Jesus spent most of his time building up Peter, James, and John. Three guys. And the rest of his time was primarily invested in building up the other eight disciples. Then the crowds got a little bit of his time too as he spread seeds of the Gospel extravagantly up on the masses. Things happen in a person’s life when they have someone intentionally trying to build them up. Empowerment is God’s design.
Years ago one of my good friends, Howard Baker (who is now the professor of Christian Formation at Denver Seminary), led me through what he called an “Adventure in Prayer.” It was a time of spiritual direction to slow me down and experience Jesus’ love for me in a time, as a leader, that I was being tempted a lot by performance and achievement. Howard’s guidance through Scripture nurtured my soul. He pointed me toward some passages that continue to bring life and more life as I consider them (Psalm 63, 23; Isaiah 55; Psalm 139; Isaiah 43; Hosea 11:1-4).
Mark Cannister’s well-written article, “Doing it How They Did it,” is a fantastic overview of the origins of youth ministry. If you are looking for a brief primer on where youth ministry has come from and the implications for youth work today, I highly recommend his article below as one of the best youth ministry resources to have in your library. Download a PDF of the article here.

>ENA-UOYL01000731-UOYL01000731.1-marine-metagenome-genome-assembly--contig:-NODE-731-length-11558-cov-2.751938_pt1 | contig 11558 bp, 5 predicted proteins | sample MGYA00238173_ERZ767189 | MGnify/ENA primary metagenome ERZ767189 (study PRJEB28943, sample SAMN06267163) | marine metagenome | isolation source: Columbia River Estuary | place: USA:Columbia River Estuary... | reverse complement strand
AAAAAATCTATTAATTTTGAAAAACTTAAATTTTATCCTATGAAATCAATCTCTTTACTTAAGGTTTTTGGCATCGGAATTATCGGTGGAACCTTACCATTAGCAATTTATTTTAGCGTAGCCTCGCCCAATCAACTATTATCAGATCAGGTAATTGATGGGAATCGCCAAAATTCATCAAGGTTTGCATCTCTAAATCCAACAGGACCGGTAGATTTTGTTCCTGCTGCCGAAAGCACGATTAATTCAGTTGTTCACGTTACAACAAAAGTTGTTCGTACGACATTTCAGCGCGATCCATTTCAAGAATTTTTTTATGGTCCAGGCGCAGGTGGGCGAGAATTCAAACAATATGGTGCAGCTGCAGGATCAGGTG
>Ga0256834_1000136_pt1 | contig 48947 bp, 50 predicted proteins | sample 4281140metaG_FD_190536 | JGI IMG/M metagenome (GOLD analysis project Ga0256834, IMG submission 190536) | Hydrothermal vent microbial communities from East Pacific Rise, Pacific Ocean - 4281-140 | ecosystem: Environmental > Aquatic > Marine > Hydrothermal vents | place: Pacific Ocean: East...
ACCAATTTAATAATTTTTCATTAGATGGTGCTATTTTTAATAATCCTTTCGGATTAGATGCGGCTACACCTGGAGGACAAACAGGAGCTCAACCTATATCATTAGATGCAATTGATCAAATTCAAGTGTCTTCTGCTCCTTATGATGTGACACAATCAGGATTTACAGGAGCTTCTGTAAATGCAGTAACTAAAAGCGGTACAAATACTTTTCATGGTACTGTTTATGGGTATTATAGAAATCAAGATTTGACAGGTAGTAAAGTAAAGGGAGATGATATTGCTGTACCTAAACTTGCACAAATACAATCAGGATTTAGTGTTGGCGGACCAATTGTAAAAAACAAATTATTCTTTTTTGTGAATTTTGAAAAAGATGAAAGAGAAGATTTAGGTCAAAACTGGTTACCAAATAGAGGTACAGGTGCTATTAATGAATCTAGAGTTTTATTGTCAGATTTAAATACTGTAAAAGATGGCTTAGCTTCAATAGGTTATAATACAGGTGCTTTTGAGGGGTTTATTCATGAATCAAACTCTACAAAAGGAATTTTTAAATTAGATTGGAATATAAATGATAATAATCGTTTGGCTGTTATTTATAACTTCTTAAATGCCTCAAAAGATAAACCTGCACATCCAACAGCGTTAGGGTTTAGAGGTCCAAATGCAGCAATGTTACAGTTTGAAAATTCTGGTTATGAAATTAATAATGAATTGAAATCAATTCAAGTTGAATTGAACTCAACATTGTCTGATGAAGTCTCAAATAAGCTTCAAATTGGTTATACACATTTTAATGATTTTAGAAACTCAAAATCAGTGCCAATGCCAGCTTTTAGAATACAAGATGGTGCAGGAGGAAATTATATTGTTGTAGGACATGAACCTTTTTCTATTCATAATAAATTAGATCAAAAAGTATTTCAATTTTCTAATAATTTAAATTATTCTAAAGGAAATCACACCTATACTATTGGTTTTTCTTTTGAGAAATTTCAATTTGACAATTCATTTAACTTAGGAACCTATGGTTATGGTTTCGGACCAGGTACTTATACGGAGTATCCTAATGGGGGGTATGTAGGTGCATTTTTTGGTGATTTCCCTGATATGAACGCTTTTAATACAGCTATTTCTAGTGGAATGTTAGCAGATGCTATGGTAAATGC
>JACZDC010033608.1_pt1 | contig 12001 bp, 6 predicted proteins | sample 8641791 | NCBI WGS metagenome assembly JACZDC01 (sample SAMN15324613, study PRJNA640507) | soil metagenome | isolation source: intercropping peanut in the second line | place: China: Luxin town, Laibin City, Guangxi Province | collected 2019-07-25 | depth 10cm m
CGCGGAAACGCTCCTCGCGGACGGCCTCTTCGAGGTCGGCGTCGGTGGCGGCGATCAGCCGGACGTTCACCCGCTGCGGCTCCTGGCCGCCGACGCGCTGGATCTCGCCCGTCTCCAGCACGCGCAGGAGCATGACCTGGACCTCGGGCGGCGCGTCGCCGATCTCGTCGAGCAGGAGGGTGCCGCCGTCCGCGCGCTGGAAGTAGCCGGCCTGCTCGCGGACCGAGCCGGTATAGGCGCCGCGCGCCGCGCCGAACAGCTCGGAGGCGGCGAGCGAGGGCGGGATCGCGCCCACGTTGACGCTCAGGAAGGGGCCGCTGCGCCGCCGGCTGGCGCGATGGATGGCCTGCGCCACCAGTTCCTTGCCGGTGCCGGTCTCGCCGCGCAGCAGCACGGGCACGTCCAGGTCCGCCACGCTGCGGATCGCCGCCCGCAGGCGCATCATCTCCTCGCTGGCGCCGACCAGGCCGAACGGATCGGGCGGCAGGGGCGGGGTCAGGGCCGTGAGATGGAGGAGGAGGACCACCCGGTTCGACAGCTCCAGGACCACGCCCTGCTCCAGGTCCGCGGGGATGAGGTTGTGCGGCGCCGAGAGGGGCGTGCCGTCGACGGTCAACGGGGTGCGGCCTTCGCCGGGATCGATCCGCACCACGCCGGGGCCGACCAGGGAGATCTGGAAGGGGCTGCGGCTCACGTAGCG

I really believe that ministry is more “caught” than taught. What I mean by that is that young people learn more about being a disciple of Jesus by being around someone who is intentionally pouring their lives into them. Jesus spent most of his time with Peter, James, and John, and then the bulk of the rest of his time in ministry with the other eight of his 12 Disciples. Jesus was intentional about showing them day by day what it looked like to be in relationship with him. By being around him all of the time they learned by observation what his priorities were, how he spent his day, and what seemed to matter to him. They even observed what he ate, when he slept, how he recreated, how he talked to the Heavenly Father in prayer. For Jesus, it was “quantity” time with his Disciples as much or more than the “quality of time.”